(Modified 2021-07-18: Added audio recording of this sermon.)
Sermon for St. Mary’s Anglican – by Henry Friesen July 18, 2021
Scriptures Lessons: Jermiah 23:1-6, Psalm 23, Ephesians 2:11-22 and Mark 6:30-34, 53-56
Let the words of my mouth and the meditation of our hearts together, be acceptable in Your sight, O Lord, our strength and our redeemer.
Caring for the Scattered
When I read our Old Testament lesson earlier this week I was struck with the word “scattered” which Jeremiah uses to describe the actions of some of Israel’s shepherds: “Woe to the shepherds who destroy and scatter the sheep of my pasture, says the Lord.” I looked up the word “scatter” and found that it can also mean dispersed, dissolved or spread. In English we use the word to mean objects randomly lying around as in leaves scattered on the ground or clothes scattered all over the laundry room floor.
God, through Jeremiah the prophet uses the word to describe a group of people who are spread apart or dispersed and I think it is the opposite of a group of people who are united in both body and spirit; a group that feels comfortable and safe in the place where they live.
This morning I want to us to think about this word together. Even if we do not consider ourselves to be shepherds or leaders perhaps there are ways in which we contribute to a kind of “scattering” and more importantly, perhaps there are ways in which we can work to alleviate those who feel as if they have been scattered, dispersed or simply lost and uncertain.
Our Scripture lessons for this morning talk about shepherds and shepherding. It is a common image in the Bible and if you are someone who grew up learning Bible stories you will be well familiar with the idea of shepherds and sheep. You probably memorized Psalm 23 somewhere along the way: “The Lord is my shepherd, I shall not want. He makes me to lie down in green pastures; he leads me beside still waters…” You are probably also familiar with the parable that Jesus told about the shepherd who looks for his one lost sheep even though he has 99 in his shelter. And perhaps you know that Jesus himself says “I am the good shepherd and I care for my sheep.”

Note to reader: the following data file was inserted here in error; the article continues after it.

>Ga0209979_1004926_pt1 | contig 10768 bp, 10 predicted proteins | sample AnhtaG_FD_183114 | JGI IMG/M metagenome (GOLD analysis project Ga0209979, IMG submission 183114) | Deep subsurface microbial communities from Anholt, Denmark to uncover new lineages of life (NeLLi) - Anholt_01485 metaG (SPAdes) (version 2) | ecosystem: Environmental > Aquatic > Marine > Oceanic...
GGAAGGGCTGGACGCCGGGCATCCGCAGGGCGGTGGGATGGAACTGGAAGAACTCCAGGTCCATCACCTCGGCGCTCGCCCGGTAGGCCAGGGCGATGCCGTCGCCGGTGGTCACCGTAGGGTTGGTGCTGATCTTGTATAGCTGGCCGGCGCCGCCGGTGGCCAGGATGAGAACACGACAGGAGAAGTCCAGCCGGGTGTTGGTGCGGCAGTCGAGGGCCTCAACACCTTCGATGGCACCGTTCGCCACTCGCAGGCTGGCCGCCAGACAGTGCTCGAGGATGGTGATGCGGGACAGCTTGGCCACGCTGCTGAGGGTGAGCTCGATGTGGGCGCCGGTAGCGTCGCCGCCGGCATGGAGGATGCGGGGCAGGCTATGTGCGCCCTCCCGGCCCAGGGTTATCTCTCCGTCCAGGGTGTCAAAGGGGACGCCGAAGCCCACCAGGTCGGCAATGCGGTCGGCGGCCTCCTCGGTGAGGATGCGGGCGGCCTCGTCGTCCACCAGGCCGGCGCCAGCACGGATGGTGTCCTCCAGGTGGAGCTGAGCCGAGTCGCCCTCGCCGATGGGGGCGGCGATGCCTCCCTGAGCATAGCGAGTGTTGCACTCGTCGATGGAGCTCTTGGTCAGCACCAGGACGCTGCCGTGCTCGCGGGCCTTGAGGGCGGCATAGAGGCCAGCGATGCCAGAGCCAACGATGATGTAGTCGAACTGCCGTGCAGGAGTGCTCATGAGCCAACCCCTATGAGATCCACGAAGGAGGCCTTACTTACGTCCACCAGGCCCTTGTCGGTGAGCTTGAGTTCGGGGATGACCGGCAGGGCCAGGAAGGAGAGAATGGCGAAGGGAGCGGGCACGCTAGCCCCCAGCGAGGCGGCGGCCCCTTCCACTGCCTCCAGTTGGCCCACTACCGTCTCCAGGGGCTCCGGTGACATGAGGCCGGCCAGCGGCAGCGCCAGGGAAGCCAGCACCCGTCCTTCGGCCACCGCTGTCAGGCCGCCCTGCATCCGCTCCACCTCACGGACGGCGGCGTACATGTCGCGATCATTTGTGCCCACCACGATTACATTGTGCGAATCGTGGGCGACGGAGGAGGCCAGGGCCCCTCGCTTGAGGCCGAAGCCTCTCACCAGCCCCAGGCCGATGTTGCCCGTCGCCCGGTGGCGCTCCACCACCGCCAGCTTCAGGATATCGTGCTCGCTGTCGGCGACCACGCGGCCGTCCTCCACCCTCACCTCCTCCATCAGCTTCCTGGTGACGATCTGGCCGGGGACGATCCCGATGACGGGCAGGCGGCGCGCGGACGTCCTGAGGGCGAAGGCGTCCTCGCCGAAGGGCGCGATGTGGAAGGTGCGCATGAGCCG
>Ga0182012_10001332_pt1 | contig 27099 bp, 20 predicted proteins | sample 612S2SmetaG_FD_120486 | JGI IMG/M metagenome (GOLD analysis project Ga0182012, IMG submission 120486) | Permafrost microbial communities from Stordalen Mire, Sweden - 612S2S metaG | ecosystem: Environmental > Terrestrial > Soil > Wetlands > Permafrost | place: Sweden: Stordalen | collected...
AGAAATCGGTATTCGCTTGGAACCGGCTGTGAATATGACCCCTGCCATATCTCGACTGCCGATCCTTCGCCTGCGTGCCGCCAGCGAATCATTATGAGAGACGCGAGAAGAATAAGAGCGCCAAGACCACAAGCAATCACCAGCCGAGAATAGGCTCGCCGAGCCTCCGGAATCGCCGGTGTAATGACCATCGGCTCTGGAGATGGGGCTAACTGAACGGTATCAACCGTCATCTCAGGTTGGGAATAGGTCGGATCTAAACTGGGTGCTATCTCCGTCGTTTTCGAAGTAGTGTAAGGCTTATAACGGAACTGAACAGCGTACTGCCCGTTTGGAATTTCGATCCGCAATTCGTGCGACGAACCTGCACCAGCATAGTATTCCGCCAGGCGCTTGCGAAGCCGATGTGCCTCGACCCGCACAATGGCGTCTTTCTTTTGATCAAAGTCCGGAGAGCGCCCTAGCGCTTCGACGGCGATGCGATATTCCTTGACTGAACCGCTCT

I do recognize that this is an agricultural image and is not one that most of us have experienced personally; some, like me, were perhaps raised on a farm for at least part of your childhood but I suspect very few of you had any experience with sheep – I certainly did not.
But I do think we have heard enough and read enough to know that sheep are the kind of animal that seems to need the care of a human person – they tend to scatter or at least wander, they are easily frightened and they respond well to good leadership.
Jeremiah 23:1-6 has a sharp and incisive message directed at the kings and leaders of the people of Israel who are responsible for the well-being of the people in their community. Comparing them to shepherds he criticizes their leadership role in the community saying that instead of providing a safe and comfortable environment they have literally scattered the community. The people are either already dispersed or soon to be so. The sense is that if they are not scattered physically, they certainly are so emotionally and spiritually.
In verses 1 and 2 of chapter 23 Jeremiah spells it out: bad shepherds or bad leaders destroy and scatter the people. In fact twice he mentions that they scatter the group and then adds that they drive them away and do not attend to them or their needs. These are “evil doings” in the words of Jeremiah which I think demonstrates that poor and careless leadership is no trifling matter. Shepherds are held accountable in God’s kingdom.